Ideally, falls don’t happen. But in the event that one does, let’s hope the worker was wearing and using proper fall protection. And let’s also hope that the crew they were working with has been trained to properly rescue a suspended worker.
If you’re using fall protection, but aren’t properly trained for rescue, and don’t have a rescue plan, you’re only doing half of the job. They’re equally important! And a rescue plan can’t just be call 9-1-1. Often times Fire and EMS workers are not trained for situations that a suspended worker can be in. Or, the station may not even be close enough to safely get the worker down in time. In a rescue, seconds can make a difference.
Yeah, yeah… we’ve touched on suspension trauma in the past, but it’s a big deal, so we’re doing it again. Suspension trauma can cause potentially serious health issues in as little as 12 to 15 minutes. Blood pools in the legs when hanging in a harness. This can deprive the brain, kidneys, and other organs of oxygen. It’s important to monitor a suspended worker for faintness, nausea, breathlessness, dizziness, unusually low heart rate or blood pressure, paleness, or greying or loss of vision. These are all symptoms that they may be in serious danger. Trauma straps are simple, lightweight, and can prevent a lot of the problems from hanging in suspension.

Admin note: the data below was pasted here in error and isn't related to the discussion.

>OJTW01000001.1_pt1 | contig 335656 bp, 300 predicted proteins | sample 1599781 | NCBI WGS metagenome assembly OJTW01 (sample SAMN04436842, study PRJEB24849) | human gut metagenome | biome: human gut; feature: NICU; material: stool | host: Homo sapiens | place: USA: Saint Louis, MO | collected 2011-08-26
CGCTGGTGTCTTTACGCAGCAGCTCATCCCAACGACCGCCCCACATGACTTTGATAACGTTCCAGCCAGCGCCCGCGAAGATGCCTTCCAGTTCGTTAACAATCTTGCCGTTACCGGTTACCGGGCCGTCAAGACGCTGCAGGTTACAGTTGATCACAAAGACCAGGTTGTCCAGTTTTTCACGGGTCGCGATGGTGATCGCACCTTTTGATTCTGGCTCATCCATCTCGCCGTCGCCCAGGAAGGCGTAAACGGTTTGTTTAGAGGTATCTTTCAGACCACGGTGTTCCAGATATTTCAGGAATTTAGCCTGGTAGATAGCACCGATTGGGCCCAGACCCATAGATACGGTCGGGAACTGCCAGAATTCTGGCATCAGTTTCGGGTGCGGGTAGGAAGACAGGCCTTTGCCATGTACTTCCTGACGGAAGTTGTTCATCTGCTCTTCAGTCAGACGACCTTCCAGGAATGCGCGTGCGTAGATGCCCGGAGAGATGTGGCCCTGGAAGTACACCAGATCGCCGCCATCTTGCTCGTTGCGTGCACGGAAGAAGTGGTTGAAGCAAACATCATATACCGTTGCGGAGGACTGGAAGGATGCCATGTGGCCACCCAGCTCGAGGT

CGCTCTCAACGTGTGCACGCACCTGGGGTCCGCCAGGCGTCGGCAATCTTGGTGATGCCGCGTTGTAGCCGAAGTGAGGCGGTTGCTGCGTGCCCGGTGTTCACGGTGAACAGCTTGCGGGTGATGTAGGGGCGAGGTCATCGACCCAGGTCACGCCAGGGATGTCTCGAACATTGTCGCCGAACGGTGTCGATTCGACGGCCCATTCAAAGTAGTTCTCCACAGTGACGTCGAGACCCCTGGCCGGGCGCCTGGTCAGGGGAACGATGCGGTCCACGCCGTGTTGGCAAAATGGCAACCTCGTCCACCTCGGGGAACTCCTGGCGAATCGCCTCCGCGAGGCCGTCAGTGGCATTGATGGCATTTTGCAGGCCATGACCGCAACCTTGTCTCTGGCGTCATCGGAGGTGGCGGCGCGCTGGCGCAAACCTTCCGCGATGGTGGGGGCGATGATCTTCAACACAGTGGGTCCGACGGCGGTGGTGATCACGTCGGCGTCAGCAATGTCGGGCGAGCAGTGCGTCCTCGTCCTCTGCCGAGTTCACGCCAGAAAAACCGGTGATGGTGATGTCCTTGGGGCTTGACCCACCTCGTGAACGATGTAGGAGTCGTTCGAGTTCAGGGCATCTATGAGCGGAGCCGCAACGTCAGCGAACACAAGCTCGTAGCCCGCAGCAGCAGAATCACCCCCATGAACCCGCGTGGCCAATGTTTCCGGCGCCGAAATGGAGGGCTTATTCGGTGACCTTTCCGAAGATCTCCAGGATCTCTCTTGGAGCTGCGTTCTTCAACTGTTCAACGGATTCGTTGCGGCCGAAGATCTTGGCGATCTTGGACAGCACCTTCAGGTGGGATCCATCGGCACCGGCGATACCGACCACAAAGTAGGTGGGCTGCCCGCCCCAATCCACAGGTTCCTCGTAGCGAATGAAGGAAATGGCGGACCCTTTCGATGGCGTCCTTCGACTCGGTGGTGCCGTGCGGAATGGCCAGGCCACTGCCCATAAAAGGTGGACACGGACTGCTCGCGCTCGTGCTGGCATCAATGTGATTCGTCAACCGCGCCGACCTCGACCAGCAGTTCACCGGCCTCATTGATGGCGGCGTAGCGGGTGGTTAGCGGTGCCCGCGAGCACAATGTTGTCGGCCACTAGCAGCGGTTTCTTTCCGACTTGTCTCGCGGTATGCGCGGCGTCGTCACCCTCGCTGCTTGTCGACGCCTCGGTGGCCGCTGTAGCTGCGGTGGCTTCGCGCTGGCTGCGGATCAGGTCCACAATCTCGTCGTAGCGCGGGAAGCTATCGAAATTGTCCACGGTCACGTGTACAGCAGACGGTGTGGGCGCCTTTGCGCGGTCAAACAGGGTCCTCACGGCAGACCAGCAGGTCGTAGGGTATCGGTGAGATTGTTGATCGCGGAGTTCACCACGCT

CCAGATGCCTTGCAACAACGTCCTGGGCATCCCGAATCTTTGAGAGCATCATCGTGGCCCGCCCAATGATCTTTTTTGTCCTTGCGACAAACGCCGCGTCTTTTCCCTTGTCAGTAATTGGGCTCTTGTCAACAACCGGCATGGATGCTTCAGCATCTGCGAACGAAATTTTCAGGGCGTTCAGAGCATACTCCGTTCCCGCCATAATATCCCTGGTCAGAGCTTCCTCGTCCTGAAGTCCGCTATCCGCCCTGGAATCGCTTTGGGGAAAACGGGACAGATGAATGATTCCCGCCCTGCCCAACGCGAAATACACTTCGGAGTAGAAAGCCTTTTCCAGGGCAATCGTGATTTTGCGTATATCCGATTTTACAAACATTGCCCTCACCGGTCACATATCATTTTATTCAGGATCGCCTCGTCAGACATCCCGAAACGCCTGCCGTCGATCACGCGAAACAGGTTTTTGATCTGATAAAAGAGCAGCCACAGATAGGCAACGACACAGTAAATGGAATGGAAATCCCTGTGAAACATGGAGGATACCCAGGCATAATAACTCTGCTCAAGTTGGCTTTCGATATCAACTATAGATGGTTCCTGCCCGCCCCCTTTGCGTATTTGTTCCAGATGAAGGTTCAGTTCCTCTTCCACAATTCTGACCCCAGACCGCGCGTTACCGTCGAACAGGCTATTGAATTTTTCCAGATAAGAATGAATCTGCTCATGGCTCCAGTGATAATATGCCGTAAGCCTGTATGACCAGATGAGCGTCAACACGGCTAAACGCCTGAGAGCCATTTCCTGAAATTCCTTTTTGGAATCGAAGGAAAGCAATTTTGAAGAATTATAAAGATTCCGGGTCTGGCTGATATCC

As for the rescue itself… no two rescues are alike. Take a moment and assess the situation. Can the worker be reached by a bucket, or ladder truck? Is the person conscious or unconscious? How’s the worker suspended? Is there something below the person to lower them to or do they have to come all the way to the ground? Once it’s all decided, the rescue should be performed in the fastest possible way, that doesn’t put the rescue crew in more danger.
Once the worker is safely on the ground, some authorities actually advise against moving the rescued worker to a horizontal position too quickly. There is a potentially large amount of oxygenated blood in the workers legs, and if that rushes back to the heart too quickly, it could cause cardiac arrest.
Most importantly… practice saves lives. Every crew should review and go through the physical motions of a rescue frequently. This can help identify what does and doesn’t work, and how it feels to do the actual maneuvers required. Be sure you’re familiar with all of your rescue gear, and how to operate it. If you have any questions, or need to fill out your rescue kit, give us a call and we can make sure you have what you need.